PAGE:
What this suggests is that you should begin by engaging from a position of curiosity. Do those not observing physical distancing actually know the rules? They certainly should, and ignorance isn’t an excuse at this point – being a good citizen and neighbour means knowing what we need to do to protect people – but if their behaviour is coming from ignorance, the solution might be easy: inform them.

Of course, there are plenty of people who know what they should do, and just don’t care. Here’s where things get tricky – especially if you’re outnumbered – because it’s very hard to persuade someone to be altruistic when they’re fundamentally motivated by self-interest. You’ve either got to convert them into a much more empathetic person or target their selfishness. The former is a long game; the latter is fraught with risk.

For instance, you might threaten to report them to the police if they keep flouting the rules. However, not only might that be a disproportionate response, it also robs your household of the community and solidarity that you’re probably going to rely on to get through isolation.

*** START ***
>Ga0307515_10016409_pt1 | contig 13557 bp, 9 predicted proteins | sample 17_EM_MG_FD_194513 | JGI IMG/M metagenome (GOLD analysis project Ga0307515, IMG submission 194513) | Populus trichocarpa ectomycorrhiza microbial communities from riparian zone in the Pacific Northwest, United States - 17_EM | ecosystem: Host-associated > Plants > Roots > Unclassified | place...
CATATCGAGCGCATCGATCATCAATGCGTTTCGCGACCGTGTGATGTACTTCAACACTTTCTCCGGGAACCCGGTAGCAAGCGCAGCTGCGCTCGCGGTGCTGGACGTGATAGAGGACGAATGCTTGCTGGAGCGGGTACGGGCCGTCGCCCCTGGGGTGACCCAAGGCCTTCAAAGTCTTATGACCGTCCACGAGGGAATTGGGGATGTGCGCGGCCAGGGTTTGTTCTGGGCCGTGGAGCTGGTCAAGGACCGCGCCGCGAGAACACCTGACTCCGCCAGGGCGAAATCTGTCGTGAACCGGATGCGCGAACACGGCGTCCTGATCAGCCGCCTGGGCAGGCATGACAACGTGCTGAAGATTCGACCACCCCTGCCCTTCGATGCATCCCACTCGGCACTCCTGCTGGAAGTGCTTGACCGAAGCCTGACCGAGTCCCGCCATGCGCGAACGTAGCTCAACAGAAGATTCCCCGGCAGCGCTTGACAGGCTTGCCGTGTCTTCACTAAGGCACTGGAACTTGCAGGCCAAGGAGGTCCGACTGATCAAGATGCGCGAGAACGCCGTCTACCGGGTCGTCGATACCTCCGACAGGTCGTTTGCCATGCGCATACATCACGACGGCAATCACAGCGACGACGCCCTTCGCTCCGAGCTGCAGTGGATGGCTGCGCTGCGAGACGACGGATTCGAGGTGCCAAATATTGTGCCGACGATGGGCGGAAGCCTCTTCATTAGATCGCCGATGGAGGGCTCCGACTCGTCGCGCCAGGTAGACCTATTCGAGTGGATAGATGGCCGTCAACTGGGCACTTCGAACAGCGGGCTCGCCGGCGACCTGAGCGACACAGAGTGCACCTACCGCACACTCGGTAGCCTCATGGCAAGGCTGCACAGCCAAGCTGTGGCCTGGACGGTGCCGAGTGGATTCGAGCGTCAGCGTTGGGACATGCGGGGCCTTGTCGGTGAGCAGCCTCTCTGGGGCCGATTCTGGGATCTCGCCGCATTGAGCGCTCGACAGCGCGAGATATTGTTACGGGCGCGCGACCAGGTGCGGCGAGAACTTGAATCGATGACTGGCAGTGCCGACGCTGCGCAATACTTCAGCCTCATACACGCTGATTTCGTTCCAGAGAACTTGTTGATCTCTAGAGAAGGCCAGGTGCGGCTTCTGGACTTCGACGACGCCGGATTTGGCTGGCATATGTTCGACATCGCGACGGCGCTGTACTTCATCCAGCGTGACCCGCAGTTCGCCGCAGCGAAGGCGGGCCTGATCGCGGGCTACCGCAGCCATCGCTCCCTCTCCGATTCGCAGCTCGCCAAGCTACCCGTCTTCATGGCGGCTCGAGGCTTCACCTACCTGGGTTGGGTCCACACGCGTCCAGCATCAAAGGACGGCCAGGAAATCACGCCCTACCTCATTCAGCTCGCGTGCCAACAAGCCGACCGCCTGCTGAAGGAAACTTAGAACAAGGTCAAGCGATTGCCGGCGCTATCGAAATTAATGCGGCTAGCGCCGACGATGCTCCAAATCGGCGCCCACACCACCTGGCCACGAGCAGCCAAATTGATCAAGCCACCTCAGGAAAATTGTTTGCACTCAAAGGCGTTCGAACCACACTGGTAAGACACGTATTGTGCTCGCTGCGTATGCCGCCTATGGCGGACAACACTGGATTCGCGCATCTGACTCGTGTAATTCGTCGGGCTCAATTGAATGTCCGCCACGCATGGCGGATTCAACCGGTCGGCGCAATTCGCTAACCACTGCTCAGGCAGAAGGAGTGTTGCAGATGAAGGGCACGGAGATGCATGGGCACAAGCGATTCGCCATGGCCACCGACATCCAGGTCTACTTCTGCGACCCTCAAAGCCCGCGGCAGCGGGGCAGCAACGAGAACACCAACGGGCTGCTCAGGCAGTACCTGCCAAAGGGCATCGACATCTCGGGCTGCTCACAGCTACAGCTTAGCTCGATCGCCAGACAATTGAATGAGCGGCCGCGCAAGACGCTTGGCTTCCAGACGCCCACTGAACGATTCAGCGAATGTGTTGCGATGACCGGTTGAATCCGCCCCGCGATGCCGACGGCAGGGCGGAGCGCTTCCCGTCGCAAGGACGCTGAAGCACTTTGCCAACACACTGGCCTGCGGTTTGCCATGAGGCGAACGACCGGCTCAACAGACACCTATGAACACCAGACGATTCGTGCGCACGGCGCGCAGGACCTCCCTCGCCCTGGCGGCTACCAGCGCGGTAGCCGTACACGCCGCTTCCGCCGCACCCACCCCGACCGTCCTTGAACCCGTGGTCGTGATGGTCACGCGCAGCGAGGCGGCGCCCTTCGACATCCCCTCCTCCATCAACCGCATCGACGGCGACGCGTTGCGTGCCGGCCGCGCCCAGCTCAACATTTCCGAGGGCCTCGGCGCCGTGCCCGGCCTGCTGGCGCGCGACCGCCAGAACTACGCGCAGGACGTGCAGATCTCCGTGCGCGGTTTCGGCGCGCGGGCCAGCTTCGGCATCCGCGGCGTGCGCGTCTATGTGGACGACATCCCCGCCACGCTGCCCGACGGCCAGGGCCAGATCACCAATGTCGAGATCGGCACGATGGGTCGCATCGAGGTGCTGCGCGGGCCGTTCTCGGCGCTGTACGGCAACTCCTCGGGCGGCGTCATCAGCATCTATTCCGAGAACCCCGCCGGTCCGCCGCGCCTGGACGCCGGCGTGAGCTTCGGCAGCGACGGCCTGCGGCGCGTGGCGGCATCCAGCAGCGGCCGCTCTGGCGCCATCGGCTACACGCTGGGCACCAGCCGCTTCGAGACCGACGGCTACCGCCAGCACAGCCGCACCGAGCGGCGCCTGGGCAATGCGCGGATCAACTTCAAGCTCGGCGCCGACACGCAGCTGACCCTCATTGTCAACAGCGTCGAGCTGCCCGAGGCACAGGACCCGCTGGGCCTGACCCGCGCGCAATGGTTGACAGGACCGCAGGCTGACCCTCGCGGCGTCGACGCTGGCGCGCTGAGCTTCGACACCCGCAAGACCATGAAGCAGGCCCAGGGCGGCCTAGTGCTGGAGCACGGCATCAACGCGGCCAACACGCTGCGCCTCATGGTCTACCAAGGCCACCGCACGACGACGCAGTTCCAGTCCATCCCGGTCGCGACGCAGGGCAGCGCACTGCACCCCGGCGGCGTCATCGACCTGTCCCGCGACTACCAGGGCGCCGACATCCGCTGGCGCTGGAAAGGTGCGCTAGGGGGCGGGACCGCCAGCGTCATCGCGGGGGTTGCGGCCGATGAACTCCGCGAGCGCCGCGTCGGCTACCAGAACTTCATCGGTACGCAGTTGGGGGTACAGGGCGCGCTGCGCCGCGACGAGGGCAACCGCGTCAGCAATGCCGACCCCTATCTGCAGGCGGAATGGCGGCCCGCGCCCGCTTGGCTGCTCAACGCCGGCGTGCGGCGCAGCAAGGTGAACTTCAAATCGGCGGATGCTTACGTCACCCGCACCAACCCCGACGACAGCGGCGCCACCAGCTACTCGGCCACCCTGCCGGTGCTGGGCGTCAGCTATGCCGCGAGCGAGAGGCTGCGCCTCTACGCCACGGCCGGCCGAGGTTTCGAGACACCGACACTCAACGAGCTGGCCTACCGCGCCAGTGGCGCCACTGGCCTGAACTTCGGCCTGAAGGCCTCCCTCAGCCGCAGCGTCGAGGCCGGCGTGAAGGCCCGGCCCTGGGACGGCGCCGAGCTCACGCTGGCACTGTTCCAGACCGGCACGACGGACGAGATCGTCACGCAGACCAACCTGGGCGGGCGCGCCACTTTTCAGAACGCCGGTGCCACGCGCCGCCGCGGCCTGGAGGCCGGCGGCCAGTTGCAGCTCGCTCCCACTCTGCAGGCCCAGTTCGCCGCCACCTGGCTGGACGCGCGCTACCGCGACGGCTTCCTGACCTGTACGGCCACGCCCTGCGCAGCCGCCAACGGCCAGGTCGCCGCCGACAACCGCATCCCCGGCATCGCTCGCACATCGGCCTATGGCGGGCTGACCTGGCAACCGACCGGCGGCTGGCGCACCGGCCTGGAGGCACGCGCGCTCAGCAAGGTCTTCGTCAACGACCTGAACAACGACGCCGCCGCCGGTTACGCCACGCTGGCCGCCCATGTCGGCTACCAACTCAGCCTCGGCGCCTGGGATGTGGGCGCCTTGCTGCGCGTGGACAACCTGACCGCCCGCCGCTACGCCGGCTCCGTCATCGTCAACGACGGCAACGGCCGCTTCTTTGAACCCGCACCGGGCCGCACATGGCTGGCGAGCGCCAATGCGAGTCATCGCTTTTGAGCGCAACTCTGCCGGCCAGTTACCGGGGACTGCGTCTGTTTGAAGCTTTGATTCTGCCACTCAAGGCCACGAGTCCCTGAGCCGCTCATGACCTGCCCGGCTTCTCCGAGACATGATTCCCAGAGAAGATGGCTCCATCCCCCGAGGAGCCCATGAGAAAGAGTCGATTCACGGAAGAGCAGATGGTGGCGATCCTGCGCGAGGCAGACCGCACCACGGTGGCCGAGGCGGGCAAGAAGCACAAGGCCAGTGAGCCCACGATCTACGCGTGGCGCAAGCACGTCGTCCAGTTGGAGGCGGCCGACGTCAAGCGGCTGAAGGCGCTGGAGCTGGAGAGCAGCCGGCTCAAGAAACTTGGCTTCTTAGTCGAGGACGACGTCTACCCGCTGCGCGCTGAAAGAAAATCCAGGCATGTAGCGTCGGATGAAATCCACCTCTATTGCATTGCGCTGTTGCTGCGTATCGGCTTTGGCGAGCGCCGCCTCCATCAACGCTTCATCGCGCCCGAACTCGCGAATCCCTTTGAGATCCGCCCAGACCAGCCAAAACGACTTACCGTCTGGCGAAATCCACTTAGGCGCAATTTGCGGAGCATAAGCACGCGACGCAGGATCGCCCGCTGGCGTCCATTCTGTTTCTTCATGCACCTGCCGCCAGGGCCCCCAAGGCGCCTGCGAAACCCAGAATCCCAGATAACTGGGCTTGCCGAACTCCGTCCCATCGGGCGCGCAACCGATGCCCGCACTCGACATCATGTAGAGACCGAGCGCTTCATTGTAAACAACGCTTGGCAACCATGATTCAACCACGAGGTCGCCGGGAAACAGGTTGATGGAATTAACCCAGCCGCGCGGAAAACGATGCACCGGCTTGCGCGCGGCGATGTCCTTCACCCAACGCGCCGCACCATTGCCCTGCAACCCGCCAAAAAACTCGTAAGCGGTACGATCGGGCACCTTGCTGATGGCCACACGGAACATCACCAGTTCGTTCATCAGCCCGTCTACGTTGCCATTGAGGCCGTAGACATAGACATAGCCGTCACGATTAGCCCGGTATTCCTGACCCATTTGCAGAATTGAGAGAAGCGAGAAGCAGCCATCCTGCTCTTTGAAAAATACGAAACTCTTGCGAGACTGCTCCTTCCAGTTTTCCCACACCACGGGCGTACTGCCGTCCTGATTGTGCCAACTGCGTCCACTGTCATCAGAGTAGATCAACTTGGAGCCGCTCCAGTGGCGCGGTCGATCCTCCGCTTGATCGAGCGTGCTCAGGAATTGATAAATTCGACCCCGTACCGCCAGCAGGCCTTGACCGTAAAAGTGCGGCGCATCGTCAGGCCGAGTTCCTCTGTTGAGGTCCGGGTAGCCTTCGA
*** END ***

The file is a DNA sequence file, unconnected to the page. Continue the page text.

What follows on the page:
One possible solution is to leverage the power of shame. We’re social animals – desperate for inclusion and acceptance. If you can show these people how at odds their behaviour is with social expectations and norms, that will create a powerful impulse in them to self-correct. We don’t like doing things that might cause us to be ostracised – that’s probably the reason you haven’t spoken up until now.

But if you can harness the collective moral expectation for people to socially distance from one another, if you can show them that their behaviour makes them a pariah in the eyes of the community, you might find they change their behaviour on their own, and learn something in the process.